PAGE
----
The Disappearing Candidates: This year’s Republican Presidential Primary has opened the proverbial can of worms in Virginia. Two prominent candidates, Newt Gingrich and Rick Perry, did not qualify to get on Virginia’s Republican primary ballot. Many voters in Virginia are upset that they will not have the chance to consider Gingrich and Perry despite the fact that these two candidates are on virtually every other primary ballot in the country (Gingrich in Missouri may be another exception). Virginia’s voters understandably wonder why this has happened in the Old Dominion.
A small bit of digging reveals that Virginia has America’s most onerous rules for getting on a presidential primary ballot. Not only do the candidates have to acquire 10,000 validated signatures they also need a quota of signatures from each congressional district in the state. By comparison, the next most onerous rules belong to Indiana which requires only 4,500 signatures.
Notice how my fingers never leave my hand. There has been something of a backlash from both conservatives and liberals against this seeming incongruity in Virginia’s election laws. Over at Black Velvet Bruce Li, conservative blogger Greg Letiecq wonders why there are only two candidates on the Republican primary ballot. Meanwhile, at Blue Virginia, the spotlight is turned on to some questionable actions by Lieutenant Governor Bill Bolling in this mess.
The reaction of our elected officials in Richmond has been more bizarre than usual (which is saying something). Democratic State Senator Chap Petersen flip-flops in a recent blog post but ultimately concludes that, “Either way, the system is legitimate and weeds out the un-serious candidates.” Del.Jackson Miller has taken to the comment sections of local blogs to add his support of the process citing numerous candidates from the past who have gotten on the ballot. Attorney General Ken Cuccinelli first sought to overturn the ruling but then decided to accept it. One imagines that John Kerry is sitting somewhere thinking of Ken Cuccinelli and smiling.
The question that seems to be universally missed is why we have this odd, outlier of a process in the first place. Why is Virginia, by leaps and bounds, the most difficult state on which to join a primary ballot?
How much is that Romney in the window? The answer, as usual, comes from the willingness of our state legislature and other so-called elites in Richmond to sell out the citizens of Virginia in the furtherance of their personal political ambitions.
The primary season is a time where there is a new front-runner almost every day, leading candidates drop out when their libidos are proven to outweigh their common sense and money is “here today, gone tomorrow.” Against this backdrop, a candidate facing an onerous state process must decide whether to establish his or her own organization in that state or go “hat in hand” to the establishment politicians and ask for help. Virginia’s absurdly difficult primary ballot process is designed to send national politicians to Richmond to grovel for organizational support in getting on the ballot. The kingmakers in Richmond are only too happy to sell out their constituents’ right to choose in order to further their personal political careers with politicians who just might become the next President of the United States. The only cost is the right of Virginia voters to chose their own candidate for president. And, in the minds of Richmond’s elite, that is a small cost indeed.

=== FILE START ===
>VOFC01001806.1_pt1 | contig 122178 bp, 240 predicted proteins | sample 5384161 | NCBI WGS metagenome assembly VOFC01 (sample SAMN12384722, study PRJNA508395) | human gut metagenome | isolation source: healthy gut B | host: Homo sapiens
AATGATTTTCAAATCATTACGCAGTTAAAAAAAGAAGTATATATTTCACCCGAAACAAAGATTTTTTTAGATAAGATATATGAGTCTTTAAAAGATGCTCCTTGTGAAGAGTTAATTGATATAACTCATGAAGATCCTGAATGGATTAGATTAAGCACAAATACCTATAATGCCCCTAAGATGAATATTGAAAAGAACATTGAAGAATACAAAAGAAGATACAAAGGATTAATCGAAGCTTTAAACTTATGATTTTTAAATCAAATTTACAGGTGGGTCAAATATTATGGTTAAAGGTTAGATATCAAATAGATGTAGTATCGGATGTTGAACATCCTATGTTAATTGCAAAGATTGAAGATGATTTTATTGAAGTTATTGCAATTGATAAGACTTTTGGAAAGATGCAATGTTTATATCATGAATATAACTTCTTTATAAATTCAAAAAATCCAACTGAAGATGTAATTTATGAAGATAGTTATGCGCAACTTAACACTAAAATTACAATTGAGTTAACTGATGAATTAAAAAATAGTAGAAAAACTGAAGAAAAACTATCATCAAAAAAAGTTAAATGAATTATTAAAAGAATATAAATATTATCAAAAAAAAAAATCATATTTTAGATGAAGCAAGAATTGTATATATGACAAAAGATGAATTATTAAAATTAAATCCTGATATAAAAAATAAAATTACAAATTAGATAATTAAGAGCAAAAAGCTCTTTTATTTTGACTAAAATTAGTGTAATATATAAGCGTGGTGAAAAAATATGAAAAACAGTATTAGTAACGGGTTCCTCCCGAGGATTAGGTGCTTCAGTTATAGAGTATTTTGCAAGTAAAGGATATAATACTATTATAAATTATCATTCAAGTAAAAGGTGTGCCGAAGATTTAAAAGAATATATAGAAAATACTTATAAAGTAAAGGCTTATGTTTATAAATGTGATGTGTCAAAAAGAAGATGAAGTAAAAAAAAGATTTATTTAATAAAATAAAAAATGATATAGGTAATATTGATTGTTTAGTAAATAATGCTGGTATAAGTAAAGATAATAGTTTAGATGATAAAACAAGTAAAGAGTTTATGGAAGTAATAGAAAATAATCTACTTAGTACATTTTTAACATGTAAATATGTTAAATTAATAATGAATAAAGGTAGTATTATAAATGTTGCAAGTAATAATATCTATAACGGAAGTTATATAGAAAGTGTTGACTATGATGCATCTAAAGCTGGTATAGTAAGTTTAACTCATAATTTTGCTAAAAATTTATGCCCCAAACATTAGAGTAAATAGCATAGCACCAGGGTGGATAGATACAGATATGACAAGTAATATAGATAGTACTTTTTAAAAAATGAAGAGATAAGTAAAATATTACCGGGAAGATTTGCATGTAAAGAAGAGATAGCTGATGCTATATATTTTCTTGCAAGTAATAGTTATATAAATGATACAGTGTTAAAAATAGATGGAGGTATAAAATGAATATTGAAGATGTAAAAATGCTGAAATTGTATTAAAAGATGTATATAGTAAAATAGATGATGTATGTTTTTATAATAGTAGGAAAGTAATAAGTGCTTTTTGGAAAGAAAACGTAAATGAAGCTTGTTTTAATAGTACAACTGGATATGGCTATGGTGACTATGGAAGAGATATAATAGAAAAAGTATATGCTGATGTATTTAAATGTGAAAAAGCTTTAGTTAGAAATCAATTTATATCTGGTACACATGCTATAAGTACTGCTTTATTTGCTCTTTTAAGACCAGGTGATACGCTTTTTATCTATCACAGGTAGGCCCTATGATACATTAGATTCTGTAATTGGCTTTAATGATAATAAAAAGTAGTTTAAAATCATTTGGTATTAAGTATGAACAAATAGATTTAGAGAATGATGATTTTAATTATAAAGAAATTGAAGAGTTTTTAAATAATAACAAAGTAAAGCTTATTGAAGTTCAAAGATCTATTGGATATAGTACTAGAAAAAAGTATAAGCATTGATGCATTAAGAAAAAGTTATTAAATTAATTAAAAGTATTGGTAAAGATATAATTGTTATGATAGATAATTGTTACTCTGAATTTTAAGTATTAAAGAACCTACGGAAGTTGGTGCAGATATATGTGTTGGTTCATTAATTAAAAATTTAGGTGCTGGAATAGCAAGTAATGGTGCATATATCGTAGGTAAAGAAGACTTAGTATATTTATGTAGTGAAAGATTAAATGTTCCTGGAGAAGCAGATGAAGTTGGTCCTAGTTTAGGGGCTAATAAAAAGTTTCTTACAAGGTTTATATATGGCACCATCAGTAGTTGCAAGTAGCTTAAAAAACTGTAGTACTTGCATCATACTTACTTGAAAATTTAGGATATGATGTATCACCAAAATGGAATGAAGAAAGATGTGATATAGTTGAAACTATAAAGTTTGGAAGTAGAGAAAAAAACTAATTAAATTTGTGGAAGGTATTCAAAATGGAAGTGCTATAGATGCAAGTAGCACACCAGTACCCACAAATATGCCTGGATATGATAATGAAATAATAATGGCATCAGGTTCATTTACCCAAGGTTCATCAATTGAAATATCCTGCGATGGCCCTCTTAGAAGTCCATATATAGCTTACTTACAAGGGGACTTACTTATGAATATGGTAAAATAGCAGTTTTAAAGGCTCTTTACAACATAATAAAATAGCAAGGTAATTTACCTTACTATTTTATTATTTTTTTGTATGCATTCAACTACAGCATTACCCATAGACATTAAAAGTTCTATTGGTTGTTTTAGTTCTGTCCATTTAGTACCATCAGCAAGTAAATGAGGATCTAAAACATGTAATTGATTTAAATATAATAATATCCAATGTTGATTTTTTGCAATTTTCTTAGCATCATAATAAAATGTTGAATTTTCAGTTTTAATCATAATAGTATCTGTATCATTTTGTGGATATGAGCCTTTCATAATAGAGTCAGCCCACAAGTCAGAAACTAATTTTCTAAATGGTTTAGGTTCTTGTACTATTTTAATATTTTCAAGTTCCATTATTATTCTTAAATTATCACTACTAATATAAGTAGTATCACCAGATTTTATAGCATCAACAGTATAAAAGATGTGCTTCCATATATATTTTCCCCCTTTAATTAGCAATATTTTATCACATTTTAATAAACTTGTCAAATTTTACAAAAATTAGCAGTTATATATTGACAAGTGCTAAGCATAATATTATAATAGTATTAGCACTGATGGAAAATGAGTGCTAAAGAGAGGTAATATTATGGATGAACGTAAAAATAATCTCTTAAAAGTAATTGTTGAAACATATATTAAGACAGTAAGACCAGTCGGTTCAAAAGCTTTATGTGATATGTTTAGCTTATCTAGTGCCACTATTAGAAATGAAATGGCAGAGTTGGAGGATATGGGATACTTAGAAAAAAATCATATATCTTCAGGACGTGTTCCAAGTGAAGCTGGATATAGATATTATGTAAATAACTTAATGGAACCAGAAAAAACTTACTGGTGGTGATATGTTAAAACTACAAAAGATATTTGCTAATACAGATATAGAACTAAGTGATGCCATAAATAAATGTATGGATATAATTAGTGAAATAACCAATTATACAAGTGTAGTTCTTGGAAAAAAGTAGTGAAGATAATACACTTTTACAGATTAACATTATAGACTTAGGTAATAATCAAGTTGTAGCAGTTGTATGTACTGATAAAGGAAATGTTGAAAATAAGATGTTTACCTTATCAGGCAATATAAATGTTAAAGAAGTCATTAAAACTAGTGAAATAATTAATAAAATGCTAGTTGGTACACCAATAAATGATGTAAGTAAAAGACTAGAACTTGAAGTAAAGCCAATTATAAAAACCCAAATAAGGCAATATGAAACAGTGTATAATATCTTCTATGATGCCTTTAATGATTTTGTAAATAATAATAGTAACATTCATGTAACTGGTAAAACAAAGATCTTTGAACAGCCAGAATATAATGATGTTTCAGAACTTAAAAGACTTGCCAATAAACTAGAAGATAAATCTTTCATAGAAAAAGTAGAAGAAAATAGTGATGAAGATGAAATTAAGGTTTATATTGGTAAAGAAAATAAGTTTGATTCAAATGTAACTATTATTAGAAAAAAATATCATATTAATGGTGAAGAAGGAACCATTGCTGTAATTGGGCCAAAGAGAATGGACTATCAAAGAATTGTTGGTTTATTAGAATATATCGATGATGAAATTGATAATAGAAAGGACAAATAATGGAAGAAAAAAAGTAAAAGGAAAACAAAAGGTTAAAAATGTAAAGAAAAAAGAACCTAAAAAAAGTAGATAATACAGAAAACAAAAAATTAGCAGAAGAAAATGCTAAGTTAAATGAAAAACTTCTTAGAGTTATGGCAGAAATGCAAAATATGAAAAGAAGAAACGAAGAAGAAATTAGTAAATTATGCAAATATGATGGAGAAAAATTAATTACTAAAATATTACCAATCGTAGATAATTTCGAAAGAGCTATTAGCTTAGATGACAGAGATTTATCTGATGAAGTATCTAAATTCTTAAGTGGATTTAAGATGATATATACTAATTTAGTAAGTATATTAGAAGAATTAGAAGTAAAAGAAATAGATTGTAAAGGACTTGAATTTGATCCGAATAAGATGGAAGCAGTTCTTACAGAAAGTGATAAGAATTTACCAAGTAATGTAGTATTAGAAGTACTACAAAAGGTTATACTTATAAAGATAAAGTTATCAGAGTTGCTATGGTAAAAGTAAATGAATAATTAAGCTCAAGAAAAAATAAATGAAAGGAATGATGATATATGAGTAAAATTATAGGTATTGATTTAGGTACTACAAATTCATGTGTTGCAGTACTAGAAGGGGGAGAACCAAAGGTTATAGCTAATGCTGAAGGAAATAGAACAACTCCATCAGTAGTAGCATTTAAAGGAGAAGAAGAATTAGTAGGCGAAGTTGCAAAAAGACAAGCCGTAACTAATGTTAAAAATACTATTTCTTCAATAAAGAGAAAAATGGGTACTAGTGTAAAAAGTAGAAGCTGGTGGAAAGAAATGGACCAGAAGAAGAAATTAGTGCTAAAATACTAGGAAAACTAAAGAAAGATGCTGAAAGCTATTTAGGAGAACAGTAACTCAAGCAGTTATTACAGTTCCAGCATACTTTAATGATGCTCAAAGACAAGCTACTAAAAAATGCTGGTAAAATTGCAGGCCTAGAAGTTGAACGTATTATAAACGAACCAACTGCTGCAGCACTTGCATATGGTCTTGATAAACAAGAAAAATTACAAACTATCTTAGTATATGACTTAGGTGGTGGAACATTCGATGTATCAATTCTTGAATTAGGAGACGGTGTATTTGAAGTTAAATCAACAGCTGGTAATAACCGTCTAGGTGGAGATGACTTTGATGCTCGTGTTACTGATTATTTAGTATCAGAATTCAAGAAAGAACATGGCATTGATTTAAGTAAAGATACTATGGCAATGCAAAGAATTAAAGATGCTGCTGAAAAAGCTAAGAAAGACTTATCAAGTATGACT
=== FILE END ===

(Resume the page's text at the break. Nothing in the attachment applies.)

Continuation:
The new ambassador to North Korea. One day in the future, a formerly prominent Virginia state politician will have lost a major election or timed out on a term limit. That politician will be on the outside looking in. Yet, lo and behold, that same pol will end up being appointed as an ambassador to some far off land or under secretary of some obscure federal department. Who knows, he may even end up as the chairman of the national party or the candidate for Vice President of the United States.
And all it cost was your right to choose who you want to be on the ballot for President of the United States.
Is Area 51 in Virginia? Am I a conspiracy theorist? Is there some innocent explanation as to why Virginia is an outlier in the matter of primary balloting? Perhaps. However, I have yet to hear a single member of our “ruling class” explain the benefits of being an outlier to the citizens of Virginia. But, if one of our “masters” in Richmond cares to comment, I’d also like to better understand the prohibition against write-in votes and the loyalty oath.
– DJ Rippert.